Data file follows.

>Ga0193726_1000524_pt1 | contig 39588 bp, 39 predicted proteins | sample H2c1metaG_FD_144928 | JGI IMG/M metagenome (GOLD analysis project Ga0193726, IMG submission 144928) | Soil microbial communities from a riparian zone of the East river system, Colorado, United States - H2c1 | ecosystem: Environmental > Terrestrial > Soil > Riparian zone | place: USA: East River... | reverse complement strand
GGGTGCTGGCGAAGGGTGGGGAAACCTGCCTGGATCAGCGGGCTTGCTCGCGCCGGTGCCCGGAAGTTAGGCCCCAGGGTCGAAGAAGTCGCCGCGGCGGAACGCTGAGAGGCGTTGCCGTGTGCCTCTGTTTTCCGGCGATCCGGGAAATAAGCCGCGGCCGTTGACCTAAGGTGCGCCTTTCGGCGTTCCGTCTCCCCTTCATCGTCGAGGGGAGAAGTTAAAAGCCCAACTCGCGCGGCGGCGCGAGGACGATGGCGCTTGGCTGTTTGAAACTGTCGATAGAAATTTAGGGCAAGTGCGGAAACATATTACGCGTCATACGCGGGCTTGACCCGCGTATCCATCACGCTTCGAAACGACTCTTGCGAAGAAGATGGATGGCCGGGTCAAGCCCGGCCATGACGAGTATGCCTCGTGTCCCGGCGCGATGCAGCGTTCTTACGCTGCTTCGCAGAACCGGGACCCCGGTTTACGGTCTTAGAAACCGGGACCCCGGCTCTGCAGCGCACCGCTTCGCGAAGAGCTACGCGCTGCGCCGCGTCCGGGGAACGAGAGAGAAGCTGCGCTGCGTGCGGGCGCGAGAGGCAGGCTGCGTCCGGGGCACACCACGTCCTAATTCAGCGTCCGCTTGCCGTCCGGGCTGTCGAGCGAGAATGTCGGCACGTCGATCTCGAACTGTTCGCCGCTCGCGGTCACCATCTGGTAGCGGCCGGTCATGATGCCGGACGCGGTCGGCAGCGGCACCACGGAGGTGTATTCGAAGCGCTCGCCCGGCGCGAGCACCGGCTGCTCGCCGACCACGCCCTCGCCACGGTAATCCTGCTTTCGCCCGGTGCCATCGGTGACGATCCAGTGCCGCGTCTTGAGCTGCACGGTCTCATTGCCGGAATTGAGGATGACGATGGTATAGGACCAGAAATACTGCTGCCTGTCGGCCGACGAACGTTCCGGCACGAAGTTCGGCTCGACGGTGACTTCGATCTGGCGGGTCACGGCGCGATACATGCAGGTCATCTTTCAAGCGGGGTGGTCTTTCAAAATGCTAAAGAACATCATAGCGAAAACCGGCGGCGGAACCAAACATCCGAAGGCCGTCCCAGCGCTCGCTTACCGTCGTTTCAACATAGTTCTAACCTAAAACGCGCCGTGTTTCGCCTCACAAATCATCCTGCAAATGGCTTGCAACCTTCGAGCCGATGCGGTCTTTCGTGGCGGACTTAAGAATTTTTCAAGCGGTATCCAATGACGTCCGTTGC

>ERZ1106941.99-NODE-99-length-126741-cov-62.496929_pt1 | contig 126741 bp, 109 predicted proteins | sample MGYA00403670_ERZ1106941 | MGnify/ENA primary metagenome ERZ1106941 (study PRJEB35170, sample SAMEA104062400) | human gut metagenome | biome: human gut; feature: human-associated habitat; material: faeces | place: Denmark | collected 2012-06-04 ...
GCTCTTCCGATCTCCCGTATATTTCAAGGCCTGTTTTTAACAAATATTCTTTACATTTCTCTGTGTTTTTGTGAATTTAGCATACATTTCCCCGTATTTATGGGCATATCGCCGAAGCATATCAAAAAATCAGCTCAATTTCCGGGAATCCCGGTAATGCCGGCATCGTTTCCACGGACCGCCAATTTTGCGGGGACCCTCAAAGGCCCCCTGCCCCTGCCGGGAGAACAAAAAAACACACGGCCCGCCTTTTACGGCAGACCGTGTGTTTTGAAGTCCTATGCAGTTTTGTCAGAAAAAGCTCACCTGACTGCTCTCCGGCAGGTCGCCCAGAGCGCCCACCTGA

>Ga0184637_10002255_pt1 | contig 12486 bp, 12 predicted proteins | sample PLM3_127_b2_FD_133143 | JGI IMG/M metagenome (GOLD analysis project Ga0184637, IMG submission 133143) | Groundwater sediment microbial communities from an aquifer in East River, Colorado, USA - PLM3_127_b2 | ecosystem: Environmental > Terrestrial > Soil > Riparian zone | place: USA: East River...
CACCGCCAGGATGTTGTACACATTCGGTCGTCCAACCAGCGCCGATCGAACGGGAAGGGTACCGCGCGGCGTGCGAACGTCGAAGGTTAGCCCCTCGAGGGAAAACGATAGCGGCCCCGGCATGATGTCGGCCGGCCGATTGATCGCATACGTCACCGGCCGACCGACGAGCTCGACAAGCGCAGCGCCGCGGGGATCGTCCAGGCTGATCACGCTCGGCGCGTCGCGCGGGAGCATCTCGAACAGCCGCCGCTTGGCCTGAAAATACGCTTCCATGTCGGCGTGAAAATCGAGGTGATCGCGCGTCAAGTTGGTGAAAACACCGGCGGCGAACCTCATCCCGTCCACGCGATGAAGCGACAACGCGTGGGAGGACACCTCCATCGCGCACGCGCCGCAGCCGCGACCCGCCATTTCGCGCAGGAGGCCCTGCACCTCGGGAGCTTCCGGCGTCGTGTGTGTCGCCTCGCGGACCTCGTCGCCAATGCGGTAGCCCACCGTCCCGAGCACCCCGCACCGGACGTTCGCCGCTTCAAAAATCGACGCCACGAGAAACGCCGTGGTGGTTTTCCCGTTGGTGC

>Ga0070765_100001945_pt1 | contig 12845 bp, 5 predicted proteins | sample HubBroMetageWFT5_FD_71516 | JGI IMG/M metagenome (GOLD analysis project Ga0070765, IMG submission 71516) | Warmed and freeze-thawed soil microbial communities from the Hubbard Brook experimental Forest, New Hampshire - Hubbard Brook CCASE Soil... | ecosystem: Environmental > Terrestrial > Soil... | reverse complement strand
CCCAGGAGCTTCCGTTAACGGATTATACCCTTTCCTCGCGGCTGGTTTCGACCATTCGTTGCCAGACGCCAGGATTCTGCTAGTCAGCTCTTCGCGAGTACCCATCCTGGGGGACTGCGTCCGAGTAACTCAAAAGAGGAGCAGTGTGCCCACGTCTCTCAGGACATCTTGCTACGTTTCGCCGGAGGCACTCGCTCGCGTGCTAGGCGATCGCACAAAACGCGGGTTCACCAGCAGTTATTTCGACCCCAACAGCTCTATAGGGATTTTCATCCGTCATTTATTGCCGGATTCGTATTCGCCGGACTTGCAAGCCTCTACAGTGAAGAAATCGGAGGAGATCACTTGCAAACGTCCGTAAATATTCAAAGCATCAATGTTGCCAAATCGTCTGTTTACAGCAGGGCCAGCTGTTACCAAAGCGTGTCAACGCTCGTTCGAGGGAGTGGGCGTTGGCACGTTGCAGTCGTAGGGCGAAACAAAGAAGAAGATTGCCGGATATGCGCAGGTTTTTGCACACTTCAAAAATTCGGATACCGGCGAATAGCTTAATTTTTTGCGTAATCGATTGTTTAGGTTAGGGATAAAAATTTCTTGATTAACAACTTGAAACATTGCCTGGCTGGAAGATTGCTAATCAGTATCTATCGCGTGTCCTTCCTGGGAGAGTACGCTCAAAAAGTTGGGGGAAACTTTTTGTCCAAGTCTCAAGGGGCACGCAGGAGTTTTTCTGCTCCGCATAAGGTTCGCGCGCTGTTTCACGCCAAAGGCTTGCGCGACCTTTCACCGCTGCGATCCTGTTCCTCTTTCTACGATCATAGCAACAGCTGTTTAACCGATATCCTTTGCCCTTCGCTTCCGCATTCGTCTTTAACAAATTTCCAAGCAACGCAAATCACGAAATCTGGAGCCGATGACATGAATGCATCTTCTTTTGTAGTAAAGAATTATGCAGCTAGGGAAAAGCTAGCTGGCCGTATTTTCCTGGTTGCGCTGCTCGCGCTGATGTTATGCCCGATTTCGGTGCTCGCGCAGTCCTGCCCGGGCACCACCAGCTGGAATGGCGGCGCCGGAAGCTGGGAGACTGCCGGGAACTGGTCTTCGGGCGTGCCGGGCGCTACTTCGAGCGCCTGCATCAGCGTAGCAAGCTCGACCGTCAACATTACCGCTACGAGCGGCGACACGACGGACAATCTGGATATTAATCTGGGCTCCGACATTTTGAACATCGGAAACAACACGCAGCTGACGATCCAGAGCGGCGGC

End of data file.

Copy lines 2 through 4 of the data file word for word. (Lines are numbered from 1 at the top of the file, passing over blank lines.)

GGGTGCTGGCGAAGGGTGGGGAAACCTGCCTGGATCAGCGGGCTTGCTCGCGCCGGTGCCCGGAAGTTAGGCCCCAGGGTCGAAGAAGTCGCCGCGGCGGAACGCTGAGAGGCGTTGCCGTGTGCCTCTGTTTTCCGGCGATCCGGGAAATAAGCCGCGGCCGTTGACCTAAGGTGCGCCTTTCGGCGTTCCGTCTCCCCTTCATCGTCGAGGGGAGAAGTTAAAAGCCCAACTCGCGCGGCGGCGCGAGGACGATGGCGCTTGGCTGTTTGAAACTGTCGATAGAAATTTAGGGCAAGTGCGGAAACATATTACGCGTCATACGCGGGCTTGACCCGCGTATCCATCACGCTTCGAAACGACTCTTGCGAAGAAGATGGATGGCCGGGTCAAGCCCGGCCATGACGAGTATGCCTCGTGTCCCGGCGCGATGCAGCGTTCTTACGCTGCTTCGCAGAACCGGGACCCCGGTTTACGGTCTTAGAAACCGGGACCCCGGCTCTGCAGCGCACCGCTTCGCGAAGAGCTACGCGCTGCGCCGCGTCCGGGGAACGAGAGAGAAGCTGCGCTGCGTGCGGGCGCGAGAGGCAGGCTGCGTCCGGGGCACACCACGTCCTAATTCAGCGTCCGCTTGCCGTCCGGGCTGTCGAGCGAGAATGTCGGCACGTCGATCTCGAACTGTTCGCCGCTCGCGGTCACCATCTGGTAGCGGCCGGTCATGATGCCGGACGCGGTCGGCAGCGGCACCACGGAGGTGTATTCGAAGCGCTCGCCCGGCGCGAGCACCGGCTGCTCGCCGACCACGCCCTCGCCACGGTAATCCTGCTTTCGCCCGGTGCCATCGGTGACGATCCAGTGCCGCGTCTTGAGCTGCACGGTCTCATTGCCGGAATTGAGGATGACGATGGTATAGGACCAGAAATACTGCTGCCTGTCGGCCGACGAACGTTCCGGCACGAAGTTCGGCTCGACGGTGACTTCGATCTGGCGGGTCACGGCGCGATACATGCAGGTCATCTTTCAAGCGGGGTGGTCTTTCAAAATGCTAAAGAACATCATAGCGAAAACCGGCGGCGGAACCAAACATCCGAAGGCCGTCCCAGCGCTCGCTTACCGTCGTTTCAACATAGTTCTAACCTAAAACGCGCCGTGTTTCGCCTCACAAATCATCCTGCAAATGGCTTGCAACCTTCGAGCCGATGCGGTCTTTCGTGGCGGACTTAAGAATTTTTCAAGCGGTATCCAATGACGTCCGTTGC

>ERZ1106941.99-NODE-99-length-126741-cov-62.496929_pt1 | contig 126741 bp, 109 predicted proteins | sample MGYA00403670_ERZ1106941 | MGnify/ENA primary metagenome ERZ1106941 (study PRJEB35170, sample SAMEA104062400) | human gut metagenome | biome: human gut; feature: human-associated habitat; material: faeces | place: Denmark | collected 2012-06-04 ...
GCTCTTCCGATCTCCCGTATATTTCAAGGCCTGTTTTTAACAAATATTCTTTACATTTCTCTGTGTTTTTGTGAATTTAGCATACATTTCCCCGTATTTATGGGCATATCGCCGAAGCATATCAAAAAATCAGCTCAATTTCCGGGAATCCCGGTAATGCCGGCATCGTTTCCACGGACCGCCAATTTTGCGGGGACCCTCAAAGGCCCCCTGCCCCTGCCGGGAGAACAAAAAAACACACGGCCCGCCTTTTACGGCAGACCGTGTGTTTTGAAGTCCTATGCAGTTTTGTCAGAAAAAGCTCACCTGACTGCTCTCCGGCAGGTCGCCCAGAGCGCCCACCTGA